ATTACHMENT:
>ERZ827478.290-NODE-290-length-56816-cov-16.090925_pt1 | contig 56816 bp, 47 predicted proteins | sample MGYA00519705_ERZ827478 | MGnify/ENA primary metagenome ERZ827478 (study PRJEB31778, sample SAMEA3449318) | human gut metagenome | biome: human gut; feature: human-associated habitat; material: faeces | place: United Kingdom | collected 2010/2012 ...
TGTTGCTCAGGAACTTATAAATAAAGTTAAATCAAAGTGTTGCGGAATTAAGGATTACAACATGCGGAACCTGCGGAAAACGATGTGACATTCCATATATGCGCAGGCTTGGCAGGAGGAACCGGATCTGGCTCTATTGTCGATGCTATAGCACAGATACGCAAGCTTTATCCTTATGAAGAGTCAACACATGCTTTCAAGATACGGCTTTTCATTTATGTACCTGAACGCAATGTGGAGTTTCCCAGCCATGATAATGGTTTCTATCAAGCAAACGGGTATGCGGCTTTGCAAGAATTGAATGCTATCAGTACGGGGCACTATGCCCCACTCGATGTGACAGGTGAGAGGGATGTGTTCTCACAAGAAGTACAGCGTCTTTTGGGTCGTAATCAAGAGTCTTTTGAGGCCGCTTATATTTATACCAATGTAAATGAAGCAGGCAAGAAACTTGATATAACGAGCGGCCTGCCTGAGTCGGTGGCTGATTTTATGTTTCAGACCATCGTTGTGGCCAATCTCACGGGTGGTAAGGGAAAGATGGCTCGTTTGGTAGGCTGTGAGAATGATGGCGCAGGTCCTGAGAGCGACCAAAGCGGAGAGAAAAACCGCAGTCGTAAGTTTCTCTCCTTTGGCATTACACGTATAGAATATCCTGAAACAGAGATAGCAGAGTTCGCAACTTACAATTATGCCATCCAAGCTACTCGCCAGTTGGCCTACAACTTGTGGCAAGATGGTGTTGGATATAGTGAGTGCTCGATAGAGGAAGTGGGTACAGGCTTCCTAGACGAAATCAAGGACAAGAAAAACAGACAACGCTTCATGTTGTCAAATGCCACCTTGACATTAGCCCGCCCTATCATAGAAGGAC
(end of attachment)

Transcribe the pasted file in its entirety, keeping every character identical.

>ERZ827478.290-NODE-290-length-56816-cov-16.090925_pt1 | contig 56816 bp, 47 predicted proteins | sample MGYA00519705_ERZ827478 | MGnify/ENA primary metagenome ERZ827478 (study PRJEB31778, sample SAMEA3449318) | human gut metagenome | biome: human gut; feature: human-associated habitat; material: faeces | place: United Kingdom | collected 2010/2012 ...
TGTTGCTCAGGAACTTATAAATAAAGTTAAATCAAAGTGTTGCGGAATTAAGGATTACAACATGCGGAACCTGCGGAAAACGATGTGACATTCCATATATGCGCAGGCTTGGCAGGAGGAACCGGATCTGGCTCTATTGTCGATGCTATAGCACAGATACGCAAGCTTTATCCTTATGAAGAGTCAACACATGCTTTCAAGATACGGCTTTTCATTTATGTACCTGAACGCAATGTGGAGTTTCCCAGCCATGATAATGGTTTCTATCAAGCAAACGGGTATGCGGCTTTGCAAGAATTGAATGCTATCAGTACGGGGCACTATGCCCCACTCGATGTGACAGGTGAGAGGGATGTGTTCTCACAAGAAGTACAGCGTCTTTTGGGTCGTAATCAAGAGTCTTTTGAGGCCGCTTATATTTATACCAATGTAAATGAAGCAGGCAAGAAACTTGATATAACGAGCGGCCTGCCTGAGTCGGTGGCTGATTTTATGTTTCAGACCATCGTTGTGGCCAATCTCACGGGTGGTAAGGGAAAGATGGCTCGTTTGGTAGGCTGTGAGAATGATGGCGCAGGTCCTGAGAGCGACCAAAGCGGAGAGAAAAACCGCAGTCGTAAGTTTCTCTCCTTTGGCATTACACGTATAGAATATCCTGAAACAGAGATAGCAGAGTTCGCAACTTACAATTATGCCATCCAAGCTACTCGCCAGTTGGCCTACAACTTGTGGCAAGATGGTGTTGGATATAGTGAGTGCTCGATAGAGGAAGTGGGTACAGGCTTCCTAGACGAAATCAAGGACAAGAAAAACAGACAACGCTTCATGTTGTCAAATGCCACCTTGACATTAGCCCGCCCTATCATAGAAGGAC